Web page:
The Vancouver Canucks held a rookie camp in Victoria, BC to give some of their young players the opportunity to get into a competitive environment before heading to the main camp and to allow them to shake off their nerves. Hosted by Bear Mountain Arena and open to the public, several hundred curious fans came out to take a look at the team’s future. What they saw was several prospects prove that they are at a different level than most of their peers, some show promise for the future and others become a cause for concern.
One major difference from previous rookie camps was the lack of top players from the Manitoba Moose or other minor professionals. GM Dave Nonis explained that the team didn’t feel it was fair to pit teenagers against seasoned professionals this time around.
“They’re still playing against players that are their own peer group. You’re going to see players rise to the top against players they’ve either played with or against in the past couple of years. And the top players from this camp will be moving on to the next one. Having some of the younger guys being dominated by older players wasn’t something that we felt was appropriate this time around. Also I think your team changes as your depth changes and as the talent level changes from year to year.”
With three goaltenders in camp, including 2004 first-round pick Cory Schneider, former QMJHL standout Julien Ellis and camp invitee, Keyvan Hunt, a veteran of the hometown Victoria Grizzlies from the BCHL. With many of the drills focusing on odd-man rushes, sometimes completely void of defenders, it wasn’t easy to get a read on how the goaltenders were performing. However, after a couple days it was easy to tell that Schneider wasn’t fishing many picks out of his net and seemed to intimidate some shooters into trying to pick the corners, resulting in more shots slamming off the back boards than getting on net.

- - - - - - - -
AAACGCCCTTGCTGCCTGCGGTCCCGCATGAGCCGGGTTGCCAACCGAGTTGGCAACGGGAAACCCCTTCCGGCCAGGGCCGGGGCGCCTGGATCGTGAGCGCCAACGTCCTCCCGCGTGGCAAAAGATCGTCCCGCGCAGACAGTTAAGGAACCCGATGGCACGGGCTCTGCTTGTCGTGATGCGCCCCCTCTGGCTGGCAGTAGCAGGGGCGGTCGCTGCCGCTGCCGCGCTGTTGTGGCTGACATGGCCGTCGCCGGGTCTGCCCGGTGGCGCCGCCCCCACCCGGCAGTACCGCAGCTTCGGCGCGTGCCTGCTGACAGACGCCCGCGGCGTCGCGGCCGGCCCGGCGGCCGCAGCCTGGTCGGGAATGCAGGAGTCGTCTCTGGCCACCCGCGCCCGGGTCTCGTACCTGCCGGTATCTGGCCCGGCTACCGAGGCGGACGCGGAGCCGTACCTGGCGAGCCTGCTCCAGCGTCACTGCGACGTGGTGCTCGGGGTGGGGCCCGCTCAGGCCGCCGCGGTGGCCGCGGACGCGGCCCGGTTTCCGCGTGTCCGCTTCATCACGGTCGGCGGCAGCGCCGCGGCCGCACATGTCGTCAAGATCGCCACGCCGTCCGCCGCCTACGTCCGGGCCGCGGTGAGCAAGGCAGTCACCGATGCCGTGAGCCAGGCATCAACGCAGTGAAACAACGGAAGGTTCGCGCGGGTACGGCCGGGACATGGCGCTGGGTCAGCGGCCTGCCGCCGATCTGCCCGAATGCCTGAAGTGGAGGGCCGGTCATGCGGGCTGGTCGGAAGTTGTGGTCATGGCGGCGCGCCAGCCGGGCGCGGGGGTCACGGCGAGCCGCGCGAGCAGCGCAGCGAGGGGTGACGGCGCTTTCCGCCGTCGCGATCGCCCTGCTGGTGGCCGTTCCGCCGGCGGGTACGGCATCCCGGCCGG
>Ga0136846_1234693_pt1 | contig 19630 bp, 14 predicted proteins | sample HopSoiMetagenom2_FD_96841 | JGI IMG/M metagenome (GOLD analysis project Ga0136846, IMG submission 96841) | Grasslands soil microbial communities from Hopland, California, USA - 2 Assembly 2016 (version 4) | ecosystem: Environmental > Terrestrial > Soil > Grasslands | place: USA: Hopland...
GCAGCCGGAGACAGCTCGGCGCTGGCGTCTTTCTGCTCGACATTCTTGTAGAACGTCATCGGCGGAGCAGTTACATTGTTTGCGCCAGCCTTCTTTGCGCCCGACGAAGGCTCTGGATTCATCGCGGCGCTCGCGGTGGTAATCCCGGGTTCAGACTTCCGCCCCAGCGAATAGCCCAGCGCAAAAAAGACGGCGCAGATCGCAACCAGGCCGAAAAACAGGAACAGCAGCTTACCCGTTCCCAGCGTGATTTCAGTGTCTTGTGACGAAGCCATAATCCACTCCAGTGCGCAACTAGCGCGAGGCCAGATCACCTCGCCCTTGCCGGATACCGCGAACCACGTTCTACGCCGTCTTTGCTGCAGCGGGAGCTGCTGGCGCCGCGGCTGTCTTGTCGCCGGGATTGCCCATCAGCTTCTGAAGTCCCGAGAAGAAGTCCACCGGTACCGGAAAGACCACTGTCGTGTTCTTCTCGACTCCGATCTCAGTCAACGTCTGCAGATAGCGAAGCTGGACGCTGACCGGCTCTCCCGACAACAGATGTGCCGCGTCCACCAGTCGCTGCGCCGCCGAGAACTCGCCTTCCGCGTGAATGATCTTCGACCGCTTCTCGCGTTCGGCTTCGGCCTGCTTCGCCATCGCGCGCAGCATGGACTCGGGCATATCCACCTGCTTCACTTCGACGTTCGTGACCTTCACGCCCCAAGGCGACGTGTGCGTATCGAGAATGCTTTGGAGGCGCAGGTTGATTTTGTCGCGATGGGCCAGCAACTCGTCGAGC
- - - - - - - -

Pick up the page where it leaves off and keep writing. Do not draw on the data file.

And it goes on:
Conversely Ellis turned out a poor performance and just did not seem to be able to build on the success of the second half of his ECHL season last year. Ellis lacked the same lightning-fast cross-crease movement and superior reflexes that made him such a standout goaltender in major junior with Shawinigan. Hunt turned in an honest effort and did quite well considering he is an undrafted BCHL goaltender, but needs to significantly improve his quickness.
It was pretty clear that the organization has a number of capable young blue liners who have the potential to not only make the NHL, but some can become impact players.
“It’s an area you can’t be too deep in," said Nonis. "There are teams that are very desperate to try to find defensemen, but I think we’re very comfortable with the ones we have. With [Alex] Edler, [Luc] Bourdon and [Daniel] Rahimi who are all going to play at the NHL level. Whether or not they’re able to do it right now on a regular basis is yet to be seen, but in terms of a solid prospect, I think you can make a case for all three of those players and we’re very happy with their development.”
Very early in camp Bourdon and Edler established themselves as the dominant defensemen who may be battling for the No. 7 job with the Canucks — or better — if they can outplay a veteran like Lukas Krajicek. Both players looked very good some days and less NHL ready others. For example, Edler was dominant on Saturday but committed error after error on Sunday to the point that Canucks head coach Alain Vigneault told reporters that Edler would start with the Manitoba Moose if he played like he did that day.